One of Britain's most traditional circuses has arrived in London for the first time in ten years. Giffords Circus, which features horses and dogs alongside Ethiopian jugglers and a human cannonball, will be appearing in its intimate big top in the grounds of Chiswick House, West London, until June 24. Giffords Circus, which recreates the appearance and atmosphere of a small village green circus from the 1930s, is the brainchild of 42-year-old mother of twins, Nell Gifford.

Circus runaway

The Oxford educated Gifford ran away with Santus Circus as an apprentice elephant groom in the 1990s, to escape the emotional pain of a riding accident that left her mother with brain damage. Under her maiden name, Nell Stroud, she wrote a book about her travels called Josser - which is the circus word for an outsider who joins their world.

In 1999, Gifford was invited to talk about her book at the Hay-on-Wye Literary Festival, and talked the organisers into booking her circus. At the time, Gifford didn't have a circus. Her new book, Giffords Circus - The First Ten Years, relates how she and her husband Toti went about creating their own big top show from scratch.

With no public funding, the couple ran up a £100,000 debt and were forced to move out of their rented cottage and sleep on a pub floor. But their show was the hit of the Hay-on-Wye festival and has since gone on to become one of the most successful in the UK, touring mainly in the Cotswolds.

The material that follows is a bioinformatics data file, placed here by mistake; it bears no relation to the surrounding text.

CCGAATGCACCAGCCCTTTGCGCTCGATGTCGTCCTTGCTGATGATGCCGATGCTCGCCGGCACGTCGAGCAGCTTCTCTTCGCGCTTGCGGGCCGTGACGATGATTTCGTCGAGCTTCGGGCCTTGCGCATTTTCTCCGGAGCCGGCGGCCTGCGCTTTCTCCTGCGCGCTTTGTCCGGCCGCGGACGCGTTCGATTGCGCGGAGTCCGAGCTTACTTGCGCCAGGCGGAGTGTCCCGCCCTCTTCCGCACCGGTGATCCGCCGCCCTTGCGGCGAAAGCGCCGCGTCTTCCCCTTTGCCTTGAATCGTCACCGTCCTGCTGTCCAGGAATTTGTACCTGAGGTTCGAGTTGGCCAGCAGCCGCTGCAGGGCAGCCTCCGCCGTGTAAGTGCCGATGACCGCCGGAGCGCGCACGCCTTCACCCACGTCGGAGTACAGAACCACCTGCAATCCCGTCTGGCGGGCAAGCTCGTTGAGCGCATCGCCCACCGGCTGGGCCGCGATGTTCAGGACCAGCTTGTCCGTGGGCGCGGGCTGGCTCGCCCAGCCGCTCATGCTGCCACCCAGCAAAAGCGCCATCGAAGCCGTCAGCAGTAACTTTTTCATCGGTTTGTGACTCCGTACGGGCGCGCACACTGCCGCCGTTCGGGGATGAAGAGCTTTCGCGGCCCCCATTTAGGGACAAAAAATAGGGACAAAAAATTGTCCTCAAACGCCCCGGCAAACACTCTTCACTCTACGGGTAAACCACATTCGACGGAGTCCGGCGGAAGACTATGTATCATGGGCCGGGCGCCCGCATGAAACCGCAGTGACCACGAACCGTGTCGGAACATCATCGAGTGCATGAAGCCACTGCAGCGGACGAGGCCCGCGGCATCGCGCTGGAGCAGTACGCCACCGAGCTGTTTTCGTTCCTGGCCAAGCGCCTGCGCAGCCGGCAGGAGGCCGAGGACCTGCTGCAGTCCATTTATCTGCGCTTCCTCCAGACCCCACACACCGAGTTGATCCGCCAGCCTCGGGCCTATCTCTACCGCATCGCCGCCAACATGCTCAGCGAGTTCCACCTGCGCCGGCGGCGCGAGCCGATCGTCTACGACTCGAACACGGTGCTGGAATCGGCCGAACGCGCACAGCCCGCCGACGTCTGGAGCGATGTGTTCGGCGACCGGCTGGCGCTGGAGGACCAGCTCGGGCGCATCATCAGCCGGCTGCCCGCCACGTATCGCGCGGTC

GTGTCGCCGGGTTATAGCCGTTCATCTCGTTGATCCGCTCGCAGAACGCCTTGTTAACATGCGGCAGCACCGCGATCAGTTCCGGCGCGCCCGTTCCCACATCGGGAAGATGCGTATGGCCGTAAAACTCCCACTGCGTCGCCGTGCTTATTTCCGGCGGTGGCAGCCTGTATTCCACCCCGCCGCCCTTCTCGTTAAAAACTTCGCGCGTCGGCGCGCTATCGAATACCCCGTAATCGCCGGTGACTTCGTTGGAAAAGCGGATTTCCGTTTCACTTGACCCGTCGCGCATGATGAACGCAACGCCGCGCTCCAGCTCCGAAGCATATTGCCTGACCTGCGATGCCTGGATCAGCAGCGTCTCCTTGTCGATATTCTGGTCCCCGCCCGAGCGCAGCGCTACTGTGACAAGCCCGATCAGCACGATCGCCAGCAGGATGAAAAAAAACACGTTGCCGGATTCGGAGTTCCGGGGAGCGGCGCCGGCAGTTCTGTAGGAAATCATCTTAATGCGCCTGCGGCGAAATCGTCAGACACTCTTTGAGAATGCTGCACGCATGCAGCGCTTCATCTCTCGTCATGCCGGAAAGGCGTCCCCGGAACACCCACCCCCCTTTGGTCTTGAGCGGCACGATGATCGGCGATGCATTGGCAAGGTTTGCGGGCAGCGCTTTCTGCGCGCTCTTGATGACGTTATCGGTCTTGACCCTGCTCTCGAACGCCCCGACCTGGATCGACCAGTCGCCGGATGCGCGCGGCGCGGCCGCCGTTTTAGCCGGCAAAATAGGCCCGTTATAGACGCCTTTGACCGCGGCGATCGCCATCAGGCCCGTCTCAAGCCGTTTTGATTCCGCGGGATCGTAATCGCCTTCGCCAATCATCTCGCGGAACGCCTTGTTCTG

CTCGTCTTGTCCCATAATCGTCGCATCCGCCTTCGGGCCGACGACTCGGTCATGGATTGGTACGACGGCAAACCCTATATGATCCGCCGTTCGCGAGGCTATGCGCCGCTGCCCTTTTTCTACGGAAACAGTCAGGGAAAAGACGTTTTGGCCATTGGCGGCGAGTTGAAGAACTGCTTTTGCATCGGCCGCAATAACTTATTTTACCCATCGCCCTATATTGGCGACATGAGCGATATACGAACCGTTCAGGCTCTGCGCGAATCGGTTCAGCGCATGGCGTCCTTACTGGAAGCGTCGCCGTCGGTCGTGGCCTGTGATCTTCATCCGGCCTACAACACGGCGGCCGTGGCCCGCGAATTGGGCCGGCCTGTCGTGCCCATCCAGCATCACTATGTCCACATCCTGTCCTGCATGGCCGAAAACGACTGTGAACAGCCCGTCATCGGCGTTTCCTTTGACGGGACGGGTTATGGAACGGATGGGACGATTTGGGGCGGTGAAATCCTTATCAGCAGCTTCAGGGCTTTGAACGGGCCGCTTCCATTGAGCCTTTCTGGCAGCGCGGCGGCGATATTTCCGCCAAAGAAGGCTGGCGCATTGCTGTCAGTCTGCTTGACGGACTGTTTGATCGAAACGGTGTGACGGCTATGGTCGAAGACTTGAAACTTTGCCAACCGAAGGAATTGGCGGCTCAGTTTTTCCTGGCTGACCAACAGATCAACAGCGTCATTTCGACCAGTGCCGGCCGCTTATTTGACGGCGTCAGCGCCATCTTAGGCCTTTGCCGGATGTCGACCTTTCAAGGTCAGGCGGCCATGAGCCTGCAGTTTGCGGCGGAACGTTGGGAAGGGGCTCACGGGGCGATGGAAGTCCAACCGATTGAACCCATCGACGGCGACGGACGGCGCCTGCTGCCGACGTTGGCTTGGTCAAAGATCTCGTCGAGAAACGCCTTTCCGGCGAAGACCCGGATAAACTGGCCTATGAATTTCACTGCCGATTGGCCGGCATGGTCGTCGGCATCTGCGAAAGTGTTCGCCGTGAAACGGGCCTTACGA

City Circus

Chiswick House is the circus' first engagement in London since it appeared in Hoxton Square in 2003. On that occasion, the circus' long journey to the capital was almost thwarted in its final yards when its collection of painstakingly restored vintage showman's wagons wouldn't fit through the gates to the square. With the rush hour traffic becoming grid-locked around them, Toti ripped the Victorian gatepost out of the ground with his bare hands and the wagons were pushed inside.

The company's latest show is called Moon Songs and is set in a Victorian fairground called Luna Park. The line-up includes gymnastics from Kenya's Konjowech acrobatic troupe, Ethiopian jugglers Bibi and Bichu and Tweedy the clown.

Circus Animals

Befitting the circus' old-time appearance, horses and a traditional sawdust ring are central to the 90-minute show. The use of animals in circuses is always contentious, but Gifford writes in The First Ten Years, "If there ever came a time when we could not have horses in our show then we would not do a show at all. The horses' welfare is paramount. They are kept in peak condition and their needs are met. They come first."

After the show each evening, the big top will be re-configured as the Circus Sauce restaurant where the audience can enjoy a £25-per-head dinner beneath the canvas.

Following its London engagement, Giffords Circus will be at University Parks, Oxford, from June 26 - July 6.